Gulf Arab countries express concern over US legislation allowing 9/11 victims to sue Saudi

The head of the Saudi-dominated Gulf Cooperation Council, Abdullatif al-Zayani, said in a statement that the legislation runs against the principles of international law and sets a dangerous precedent for foreign relations.

By: AP | Dubai | Updated: September 12, 2016 5:24 pm
Saudi Arabia, 9/11 attacks, US congress bill, US congress on 9/11 attacks, Suadi Arabia connection to 9/11 attacks, Barack Obama, 9/11 attacks in US, international news, latest news, World news, President Barack Obama might veto the proposed law that allows families of 9/11 victims to file suit against Saudi Arabia, as there are concerns that it could also allow opening up of similar lawsuits from other countries against the US. (File)

A group of six Gulf Arab countries expressed “deep concern” Monday over a bill passed by the US Congress that would allow families of Sept 11 victims to sue the government of Saudi Arabia over the attacks.

The head of the Saudi-dominated Gulf Cooperation Council, Abdullatif al-Zayani, said in a statement that the legislation runs against the principles of international law and sets a dangerous precedent for foreign relations.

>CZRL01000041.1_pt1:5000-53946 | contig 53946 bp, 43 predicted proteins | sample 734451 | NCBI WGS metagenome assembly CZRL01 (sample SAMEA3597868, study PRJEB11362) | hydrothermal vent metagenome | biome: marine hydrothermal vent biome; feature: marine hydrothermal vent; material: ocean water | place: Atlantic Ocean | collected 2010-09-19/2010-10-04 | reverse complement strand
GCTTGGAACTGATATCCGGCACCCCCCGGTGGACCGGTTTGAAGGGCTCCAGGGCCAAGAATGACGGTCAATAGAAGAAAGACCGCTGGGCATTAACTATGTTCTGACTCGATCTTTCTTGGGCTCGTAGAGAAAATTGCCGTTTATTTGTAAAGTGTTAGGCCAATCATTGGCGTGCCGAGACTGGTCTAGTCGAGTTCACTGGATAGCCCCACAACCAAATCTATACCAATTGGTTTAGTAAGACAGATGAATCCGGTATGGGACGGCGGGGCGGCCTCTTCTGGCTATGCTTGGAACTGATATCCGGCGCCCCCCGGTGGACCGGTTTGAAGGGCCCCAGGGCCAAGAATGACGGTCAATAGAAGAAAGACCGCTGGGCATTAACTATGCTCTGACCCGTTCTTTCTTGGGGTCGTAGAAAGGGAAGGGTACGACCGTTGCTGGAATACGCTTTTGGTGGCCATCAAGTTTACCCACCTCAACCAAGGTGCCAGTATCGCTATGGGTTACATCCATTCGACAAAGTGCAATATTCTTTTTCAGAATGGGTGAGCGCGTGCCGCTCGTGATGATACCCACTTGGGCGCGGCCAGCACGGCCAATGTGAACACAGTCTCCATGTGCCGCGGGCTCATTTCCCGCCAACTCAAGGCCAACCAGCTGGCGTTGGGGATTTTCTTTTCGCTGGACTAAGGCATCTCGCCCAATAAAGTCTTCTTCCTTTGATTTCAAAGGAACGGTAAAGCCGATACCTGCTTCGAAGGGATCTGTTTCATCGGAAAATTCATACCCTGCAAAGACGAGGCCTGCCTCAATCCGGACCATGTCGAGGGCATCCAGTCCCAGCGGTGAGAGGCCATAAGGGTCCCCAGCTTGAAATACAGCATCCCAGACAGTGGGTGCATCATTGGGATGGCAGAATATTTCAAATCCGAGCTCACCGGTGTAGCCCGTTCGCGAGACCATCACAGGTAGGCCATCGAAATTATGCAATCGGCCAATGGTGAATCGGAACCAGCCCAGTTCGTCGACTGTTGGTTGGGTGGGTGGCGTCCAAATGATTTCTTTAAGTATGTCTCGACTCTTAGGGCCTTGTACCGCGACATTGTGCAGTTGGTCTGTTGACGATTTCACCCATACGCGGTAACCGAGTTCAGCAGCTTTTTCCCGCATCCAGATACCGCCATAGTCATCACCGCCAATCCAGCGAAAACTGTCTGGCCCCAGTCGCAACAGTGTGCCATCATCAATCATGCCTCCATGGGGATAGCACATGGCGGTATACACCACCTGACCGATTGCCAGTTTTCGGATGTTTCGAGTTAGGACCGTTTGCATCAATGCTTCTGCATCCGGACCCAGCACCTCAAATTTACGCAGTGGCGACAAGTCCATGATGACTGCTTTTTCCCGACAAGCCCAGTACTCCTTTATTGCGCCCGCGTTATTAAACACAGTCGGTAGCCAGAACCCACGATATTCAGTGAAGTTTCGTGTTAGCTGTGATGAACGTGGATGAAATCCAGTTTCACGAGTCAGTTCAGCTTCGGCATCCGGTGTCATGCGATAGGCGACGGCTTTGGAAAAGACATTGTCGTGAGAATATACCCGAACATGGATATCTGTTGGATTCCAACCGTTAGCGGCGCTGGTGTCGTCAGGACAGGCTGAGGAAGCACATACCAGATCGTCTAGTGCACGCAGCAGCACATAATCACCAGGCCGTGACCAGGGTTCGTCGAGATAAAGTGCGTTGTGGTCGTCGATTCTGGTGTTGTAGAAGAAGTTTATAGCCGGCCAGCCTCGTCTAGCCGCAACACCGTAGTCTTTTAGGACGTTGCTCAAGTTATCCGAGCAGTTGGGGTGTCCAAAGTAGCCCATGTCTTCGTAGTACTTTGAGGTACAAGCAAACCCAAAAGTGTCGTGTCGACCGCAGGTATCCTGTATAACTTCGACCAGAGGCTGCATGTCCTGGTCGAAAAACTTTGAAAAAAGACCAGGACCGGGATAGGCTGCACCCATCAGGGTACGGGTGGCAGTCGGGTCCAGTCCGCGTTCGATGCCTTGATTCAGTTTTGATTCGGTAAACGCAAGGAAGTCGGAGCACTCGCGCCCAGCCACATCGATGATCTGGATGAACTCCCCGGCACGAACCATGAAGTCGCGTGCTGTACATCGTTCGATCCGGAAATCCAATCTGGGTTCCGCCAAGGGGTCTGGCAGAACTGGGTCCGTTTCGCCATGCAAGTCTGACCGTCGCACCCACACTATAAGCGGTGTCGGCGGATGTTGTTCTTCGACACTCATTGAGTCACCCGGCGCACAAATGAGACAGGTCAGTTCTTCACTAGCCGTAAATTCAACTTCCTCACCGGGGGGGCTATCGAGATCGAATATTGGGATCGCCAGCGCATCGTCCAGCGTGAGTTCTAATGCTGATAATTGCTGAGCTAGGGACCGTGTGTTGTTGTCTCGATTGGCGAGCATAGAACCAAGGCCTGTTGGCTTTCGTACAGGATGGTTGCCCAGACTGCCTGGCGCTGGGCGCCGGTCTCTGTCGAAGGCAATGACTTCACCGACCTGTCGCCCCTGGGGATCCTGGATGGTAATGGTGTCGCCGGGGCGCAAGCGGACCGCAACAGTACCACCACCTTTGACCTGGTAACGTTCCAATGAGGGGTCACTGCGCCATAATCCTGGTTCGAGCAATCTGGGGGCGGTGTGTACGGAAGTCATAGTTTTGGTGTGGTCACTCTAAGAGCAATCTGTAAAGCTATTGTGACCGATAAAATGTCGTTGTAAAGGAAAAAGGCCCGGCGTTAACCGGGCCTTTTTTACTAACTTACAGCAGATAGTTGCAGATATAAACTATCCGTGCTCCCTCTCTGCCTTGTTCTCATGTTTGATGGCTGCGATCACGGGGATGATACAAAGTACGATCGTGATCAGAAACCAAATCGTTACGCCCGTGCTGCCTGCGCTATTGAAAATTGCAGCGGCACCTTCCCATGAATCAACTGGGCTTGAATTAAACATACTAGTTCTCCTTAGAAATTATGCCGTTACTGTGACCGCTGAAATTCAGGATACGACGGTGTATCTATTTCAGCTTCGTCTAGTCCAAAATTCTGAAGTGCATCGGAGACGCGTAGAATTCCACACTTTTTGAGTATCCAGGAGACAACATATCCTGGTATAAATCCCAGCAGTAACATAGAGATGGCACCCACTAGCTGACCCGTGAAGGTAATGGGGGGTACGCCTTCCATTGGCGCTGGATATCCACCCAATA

The US House of Representatives approved the legislation last Friday, following earlier passage by the Senate. The White House has signaled President Barack Obama would veto the proposed law over concerns that it could backfire by opening up the US to similar lawsuits from other countries.

The legislation could also further strain relations between Washington and the oil-rich kingdom, which is wary of the Obama administration’s outreach to its regional rival, Iran.

Fifteen of the 19 hijackers on the planes that killed thousands in New York, the Washington, DC area and Pennsylvania were Saudi nationals.

Congress in July released 28 declassified pages from a congressional report into 9/11 that rekindled speculation that some of the hijackers had ties to Saudi government officials. Later US investigations into the attacks were unable to substantiate the allegations.

Saudi Arabia welcomed the release of the declassified files, saying they contained no surprises and should end speculation of official Saudi involvement. But the kingdom has strongly objected to the proposed legislation allowing 9/11 lawsuits, which would give victims’ families the right to sue Saudi Arabia in U.S. courts over any role that the Saudi government may have played in the 2001 attacks.

The United Arab Emirates, which has the second-largest economy in the GCC after Saudi Arabia, issued its own statement echoing the Gulf bloc’s concerns Monday.

“This law is not equal with the foundations and principles of relations among states, and represents a clear violation given its negative repercussions and dangerous precedents,” said Sheikh Abdullah bin Zayed Al Nahyan, the federation’s foreign minister.

The seven-state Emirates federation is one of Washington’s closest Arab allies. Two of the 9/11 hijackers were Emirati.